Chapter 4 discusses how American family lives have changed over the last half-century and the implications of these changes for our labor market. Women now represent almost one-half of the workforce, married couples increasingly share child-care responsibilities, and people live — and work — longer than in the past. Today, all parents are working in more than 6 out of every 10 households with children, up from 4 out of 10 in 1968 (Figure 4-4). Chapter 4 considers some of the crucial changes that are needed to help Americans better balance their work and caregiving responsibilities. While many workers have limited access to family-friendly workplace policies such as paid sick and family leave, recent state and local policies have expanded access to these benefits. The chapter examines workplace flexibility policies — a range of policies that enable workers to adjust aspects of work as needed. It also discusses the economic evidence for paid leave and workplace flexibility policies that the President has proposed, showing how these policies can increase worker productivity, retention, and morale. This evidence demonstrates that family-friendly policies can benefit workers, businesses, and the economy.
Chapter 5 shifts the focus to productivity growth with an examination of business tax reform as well as a briefer discussion about the complementary issues in individual taxation. In 2014, the top statutory corporate tax rate in the United States was roughly 10 percentage points above the OECD average. At the same time, the U.S. tax code is riddled with loopholes that benefit certain companies without justification. For example, the tax code gives U.S. corporations the ability to reduce dramatically their tax bills by locating subsidiaries in small, low-tax countries. This pattern is evident in the outsized amounts of foreign corporate profits reported in many of these countries (Table 5-1). The President’s approach would close loopholes in the tax code while making it more attractive for companies to locate and invest in the United States. The chapter describes this and other components of the President’s approach to reform, documenting four channels through which reform can boost productivity and living standards: encouraging domestic investment, improving the quality of investment, reducing the inefficiencies of the international tax system, and facilitating investments in infrastructure.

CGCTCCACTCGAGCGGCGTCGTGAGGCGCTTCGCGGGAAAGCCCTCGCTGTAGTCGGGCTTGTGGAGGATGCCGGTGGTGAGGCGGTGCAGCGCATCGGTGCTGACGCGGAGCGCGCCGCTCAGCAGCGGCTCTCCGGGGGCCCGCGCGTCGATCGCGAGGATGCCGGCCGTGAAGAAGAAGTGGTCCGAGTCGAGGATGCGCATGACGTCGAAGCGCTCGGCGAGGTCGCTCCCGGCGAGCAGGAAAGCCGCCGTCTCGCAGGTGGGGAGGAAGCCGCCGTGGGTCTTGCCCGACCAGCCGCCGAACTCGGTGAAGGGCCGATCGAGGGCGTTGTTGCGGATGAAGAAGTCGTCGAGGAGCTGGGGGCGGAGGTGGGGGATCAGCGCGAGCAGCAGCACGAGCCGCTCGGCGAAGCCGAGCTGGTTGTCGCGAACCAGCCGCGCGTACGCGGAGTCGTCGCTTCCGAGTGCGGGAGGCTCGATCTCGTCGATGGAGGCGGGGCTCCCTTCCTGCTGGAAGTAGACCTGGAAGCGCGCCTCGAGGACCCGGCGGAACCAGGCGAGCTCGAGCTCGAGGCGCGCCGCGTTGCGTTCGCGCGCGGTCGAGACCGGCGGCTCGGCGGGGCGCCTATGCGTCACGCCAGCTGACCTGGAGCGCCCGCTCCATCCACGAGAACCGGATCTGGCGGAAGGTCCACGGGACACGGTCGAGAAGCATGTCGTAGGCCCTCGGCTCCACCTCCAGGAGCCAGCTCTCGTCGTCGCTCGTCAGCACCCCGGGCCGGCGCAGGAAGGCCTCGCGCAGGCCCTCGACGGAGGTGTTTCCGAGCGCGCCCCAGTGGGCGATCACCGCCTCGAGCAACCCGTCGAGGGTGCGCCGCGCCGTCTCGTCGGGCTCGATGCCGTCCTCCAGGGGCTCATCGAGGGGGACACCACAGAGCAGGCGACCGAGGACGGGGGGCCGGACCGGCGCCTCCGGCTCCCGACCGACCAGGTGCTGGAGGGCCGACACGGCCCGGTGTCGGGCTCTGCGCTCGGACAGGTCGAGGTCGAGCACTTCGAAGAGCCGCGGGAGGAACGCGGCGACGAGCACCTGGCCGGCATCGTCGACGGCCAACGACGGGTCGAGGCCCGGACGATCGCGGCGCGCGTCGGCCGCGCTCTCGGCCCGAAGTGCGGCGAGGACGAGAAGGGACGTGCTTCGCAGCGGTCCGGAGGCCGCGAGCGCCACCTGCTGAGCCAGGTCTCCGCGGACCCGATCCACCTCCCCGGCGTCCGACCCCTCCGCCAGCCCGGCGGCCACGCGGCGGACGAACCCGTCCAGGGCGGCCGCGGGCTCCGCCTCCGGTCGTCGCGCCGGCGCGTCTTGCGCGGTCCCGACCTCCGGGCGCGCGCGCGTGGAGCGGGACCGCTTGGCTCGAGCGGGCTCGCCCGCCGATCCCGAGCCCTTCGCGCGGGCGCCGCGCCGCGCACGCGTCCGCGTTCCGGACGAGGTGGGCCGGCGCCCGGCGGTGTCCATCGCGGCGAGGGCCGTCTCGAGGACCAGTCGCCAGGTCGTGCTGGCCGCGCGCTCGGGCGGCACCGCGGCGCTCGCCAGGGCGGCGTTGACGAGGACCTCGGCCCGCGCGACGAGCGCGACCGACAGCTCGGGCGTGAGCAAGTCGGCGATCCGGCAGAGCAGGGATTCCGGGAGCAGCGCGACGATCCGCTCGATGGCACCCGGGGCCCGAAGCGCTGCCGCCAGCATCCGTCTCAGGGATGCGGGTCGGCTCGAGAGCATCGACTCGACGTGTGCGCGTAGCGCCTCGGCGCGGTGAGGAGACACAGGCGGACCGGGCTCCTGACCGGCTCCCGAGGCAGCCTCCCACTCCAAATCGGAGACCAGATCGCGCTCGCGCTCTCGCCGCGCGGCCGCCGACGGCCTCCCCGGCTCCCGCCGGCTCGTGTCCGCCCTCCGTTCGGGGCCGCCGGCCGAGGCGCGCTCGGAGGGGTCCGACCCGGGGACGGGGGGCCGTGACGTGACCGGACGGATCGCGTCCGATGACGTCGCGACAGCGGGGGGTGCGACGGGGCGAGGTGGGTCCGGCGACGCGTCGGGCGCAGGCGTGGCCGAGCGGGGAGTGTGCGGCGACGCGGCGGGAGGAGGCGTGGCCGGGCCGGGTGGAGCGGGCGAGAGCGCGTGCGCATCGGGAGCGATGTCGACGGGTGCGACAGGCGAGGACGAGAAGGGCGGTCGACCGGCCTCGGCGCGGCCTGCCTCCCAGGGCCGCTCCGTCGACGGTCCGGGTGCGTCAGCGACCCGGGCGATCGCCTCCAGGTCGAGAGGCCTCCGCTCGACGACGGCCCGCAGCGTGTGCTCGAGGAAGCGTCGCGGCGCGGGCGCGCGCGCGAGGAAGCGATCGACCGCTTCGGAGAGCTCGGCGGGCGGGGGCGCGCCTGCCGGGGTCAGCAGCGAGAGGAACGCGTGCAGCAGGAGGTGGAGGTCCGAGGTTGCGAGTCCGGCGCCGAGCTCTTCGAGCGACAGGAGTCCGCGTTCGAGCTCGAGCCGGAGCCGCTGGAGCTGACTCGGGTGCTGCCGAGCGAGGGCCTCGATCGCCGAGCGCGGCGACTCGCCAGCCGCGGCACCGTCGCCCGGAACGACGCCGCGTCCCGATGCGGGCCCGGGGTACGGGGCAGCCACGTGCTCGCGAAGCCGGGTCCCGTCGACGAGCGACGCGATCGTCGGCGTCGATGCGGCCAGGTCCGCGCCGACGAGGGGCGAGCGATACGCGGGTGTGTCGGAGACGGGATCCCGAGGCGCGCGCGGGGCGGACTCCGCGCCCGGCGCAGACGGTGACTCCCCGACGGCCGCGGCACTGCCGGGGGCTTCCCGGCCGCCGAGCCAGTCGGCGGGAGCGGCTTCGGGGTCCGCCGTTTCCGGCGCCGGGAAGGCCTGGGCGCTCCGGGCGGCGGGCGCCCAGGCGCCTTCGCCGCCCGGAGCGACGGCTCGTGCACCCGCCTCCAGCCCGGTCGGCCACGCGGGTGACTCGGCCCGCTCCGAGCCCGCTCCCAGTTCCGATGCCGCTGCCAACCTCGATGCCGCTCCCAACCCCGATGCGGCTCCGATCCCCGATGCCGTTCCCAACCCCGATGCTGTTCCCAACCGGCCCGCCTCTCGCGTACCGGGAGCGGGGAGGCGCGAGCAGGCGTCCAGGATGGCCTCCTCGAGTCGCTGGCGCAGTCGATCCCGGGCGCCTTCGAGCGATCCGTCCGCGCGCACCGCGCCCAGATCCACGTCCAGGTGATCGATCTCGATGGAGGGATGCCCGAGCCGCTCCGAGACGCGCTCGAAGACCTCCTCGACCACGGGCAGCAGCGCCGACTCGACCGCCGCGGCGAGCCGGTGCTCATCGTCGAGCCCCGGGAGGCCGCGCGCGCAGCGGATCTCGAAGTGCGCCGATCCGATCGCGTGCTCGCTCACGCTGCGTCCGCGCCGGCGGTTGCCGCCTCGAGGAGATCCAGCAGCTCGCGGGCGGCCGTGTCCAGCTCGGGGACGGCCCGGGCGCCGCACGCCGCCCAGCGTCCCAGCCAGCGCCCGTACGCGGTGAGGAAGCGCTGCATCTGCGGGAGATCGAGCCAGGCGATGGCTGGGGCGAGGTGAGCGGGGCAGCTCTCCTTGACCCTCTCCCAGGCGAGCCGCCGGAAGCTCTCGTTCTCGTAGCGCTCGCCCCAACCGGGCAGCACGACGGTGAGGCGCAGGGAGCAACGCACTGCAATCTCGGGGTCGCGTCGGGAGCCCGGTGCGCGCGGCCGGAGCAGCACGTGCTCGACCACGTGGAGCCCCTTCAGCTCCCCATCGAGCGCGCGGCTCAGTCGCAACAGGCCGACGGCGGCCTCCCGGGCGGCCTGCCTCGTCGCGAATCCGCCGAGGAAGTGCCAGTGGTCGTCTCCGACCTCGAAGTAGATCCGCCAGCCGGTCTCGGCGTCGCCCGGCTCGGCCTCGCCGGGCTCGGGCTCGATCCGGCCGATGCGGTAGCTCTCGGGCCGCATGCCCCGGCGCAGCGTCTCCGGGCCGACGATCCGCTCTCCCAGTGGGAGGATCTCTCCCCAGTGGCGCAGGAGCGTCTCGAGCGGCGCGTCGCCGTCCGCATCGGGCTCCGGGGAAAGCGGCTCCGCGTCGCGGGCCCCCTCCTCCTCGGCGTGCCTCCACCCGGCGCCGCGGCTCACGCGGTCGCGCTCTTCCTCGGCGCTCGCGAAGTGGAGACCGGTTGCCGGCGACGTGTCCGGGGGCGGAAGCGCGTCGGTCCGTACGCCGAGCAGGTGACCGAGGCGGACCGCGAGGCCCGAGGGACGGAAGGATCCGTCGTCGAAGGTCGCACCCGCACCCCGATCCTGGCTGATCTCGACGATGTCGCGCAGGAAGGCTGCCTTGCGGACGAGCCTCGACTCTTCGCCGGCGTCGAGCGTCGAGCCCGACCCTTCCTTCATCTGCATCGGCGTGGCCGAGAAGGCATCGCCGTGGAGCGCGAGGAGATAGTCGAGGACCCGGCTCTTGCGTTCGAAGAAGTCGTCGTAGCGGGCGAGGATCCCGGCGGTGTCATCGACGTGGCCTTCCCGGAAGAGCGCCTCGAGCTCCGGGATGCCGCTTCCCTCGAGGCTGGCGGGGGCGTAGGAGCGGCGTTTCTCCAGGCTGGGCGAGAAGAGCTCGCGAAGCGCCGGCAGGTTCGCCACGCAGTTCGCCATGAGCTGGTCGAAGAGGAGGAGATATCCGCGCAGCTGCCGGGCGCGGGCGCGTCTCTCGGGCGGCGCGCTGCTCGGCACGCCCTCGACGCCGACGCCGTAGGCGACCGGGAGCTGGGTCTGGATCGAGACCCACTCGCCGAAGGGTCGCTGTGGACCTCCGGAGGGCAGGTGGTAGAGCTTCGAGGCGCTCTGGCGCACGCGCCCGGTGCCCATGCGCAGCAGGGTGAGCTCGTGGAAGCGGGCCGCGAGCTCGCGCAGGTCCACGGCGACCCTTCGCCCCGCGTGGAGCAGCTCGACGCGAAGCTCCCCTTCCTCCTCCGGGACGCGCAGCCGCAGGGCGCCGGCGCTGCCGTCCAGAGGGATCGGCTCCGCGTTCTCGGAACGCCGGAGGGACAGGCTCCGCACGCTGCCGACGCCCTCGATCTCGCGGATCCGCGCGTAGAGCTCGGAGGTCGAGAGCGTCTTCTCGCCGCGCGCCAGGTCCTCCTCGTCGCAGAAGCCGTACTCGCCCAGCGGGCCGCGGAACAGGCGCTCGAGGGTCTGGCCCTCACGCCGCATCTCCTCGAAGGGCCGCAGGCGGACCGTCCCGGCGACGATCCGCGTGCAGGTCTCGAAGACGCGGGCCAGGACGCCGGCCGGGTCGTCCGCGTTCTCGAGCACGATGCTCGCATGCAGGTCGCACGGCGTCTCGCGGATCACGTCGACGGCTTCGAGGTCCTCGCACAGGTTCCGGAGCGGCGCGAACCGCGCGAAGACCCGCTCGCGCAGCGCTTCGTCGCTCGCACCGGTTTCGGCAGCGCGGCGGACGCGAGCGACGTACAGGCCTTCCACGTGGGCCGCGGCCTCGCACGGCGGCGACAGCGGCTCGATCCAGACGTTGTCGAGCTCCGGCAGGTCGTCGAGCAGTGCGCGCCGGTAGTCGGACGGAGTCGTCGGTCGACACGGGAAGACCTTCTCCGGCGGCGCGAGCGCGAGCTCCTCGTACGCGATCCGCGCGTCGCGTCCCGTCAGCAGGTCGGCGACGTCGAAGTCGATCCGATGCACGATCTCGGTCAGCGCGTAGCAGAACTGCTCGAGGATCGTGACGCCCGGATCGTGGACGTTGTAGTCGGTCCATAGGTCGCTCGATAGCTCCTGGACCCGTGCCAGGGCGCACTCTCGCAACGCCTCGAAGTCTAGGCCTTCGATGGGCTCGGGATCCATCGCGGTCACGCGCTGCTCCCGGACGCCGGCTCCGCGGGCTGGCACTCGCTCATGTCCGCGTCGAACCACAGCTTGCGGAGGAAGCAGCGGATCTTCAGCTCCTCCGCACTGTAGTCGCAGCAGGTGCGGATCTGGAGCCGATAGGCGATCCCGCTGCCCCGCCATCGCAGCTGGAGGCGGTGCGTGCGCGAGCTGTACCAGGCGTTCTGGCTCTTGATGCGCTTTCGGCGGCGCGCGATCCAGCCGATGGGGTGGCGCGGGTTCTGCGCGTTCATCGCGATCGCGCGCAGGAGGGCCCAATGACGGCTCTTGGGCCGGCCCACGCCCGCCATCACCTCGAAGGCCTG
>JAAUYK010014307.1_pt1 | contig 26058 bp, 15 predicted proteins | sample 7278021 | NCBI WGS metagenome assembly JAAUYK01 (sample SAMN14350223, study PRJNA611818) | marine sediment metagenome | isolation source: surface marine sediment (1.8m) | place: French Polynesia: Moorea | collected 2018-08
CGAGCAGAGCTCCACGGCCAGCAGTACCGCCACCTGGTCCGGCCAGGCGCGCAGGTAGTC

Chapter 6 reviews the profound transformation of the U.S. energy sector. The United States is producing more oil and natural gas and generating more electricity from renewables such as wind and solar. While the dramatic increase in U.S. oil production in widely recognized (Figure 6-3), a less well known but also critical trend is the decrease in U.S. oil consumption (Figure 6-2a), which reflects rising fuel efficiency among other factors. To build on this progress, to foster economic growth, and to ensure a sustainable low-carbon economy for future generations, the President has set out an aggressive all-of-the-above energy strategy. This chapter lays out the key elements of the strategy that will enhance U.S. energy security and limit greenhouse gas emissions in ways that also support economic growth and job creation. In recent years, expanded production of oil, natural gas, and renewables has raised employment in those industries during a period of labor-market slack. At the same time, technological innovation and greater production have helped to reduce energy prices, to the benefit of energy-consuming businesses and households. These developments have contributed broadly to employment and GDP growth, and will continue to do so.
Finally, Chapter 7 situates the United States in the context of the global economy. The United States is more integrated with the rest of the world than ever before. This chapter examines the substantial potential benefits of greater U.S. integration with the global economy, through both international trade in goods and services and financial transactions in international capital markets. It presents empirical evidence on the economic effects of enhanced U.S. trade and free trade agreements, as well as on ongoing trends such as the nation’s growing surplus in services trade. U.S. businesses that expand in response to the increased foreign market access provided by U.S. free trade agreements support American jobs, strengthening the middle class in several ways. As Figure 7-6 shows, on average over the 1990s and 2000s, export-intensive industries report 17 percent higher average wages than non-export-intensive industries, similar to what has been found in other studies. Exporting industries also tend to be more productive and to rely more on capital and skilled workers. In addition to bringing down our trading partners’ tariff and non-tariff barriers closer to the low levels the United States already has, President Obama’s “values-driven” trade policy seeks to do what’s best for the American middle class by enforcing international trade agreements that improve labor and environmental standards around the world, combat corruption, and strengthen the rule of law abroad. These agreements therefore allow American firms and American workers to compete on a level playing field in the global economy.
Jason Furman is the Chairman of the Council of Economic Advisers. Maurice Obstfeld and Betsey Stevenson are members of the Council.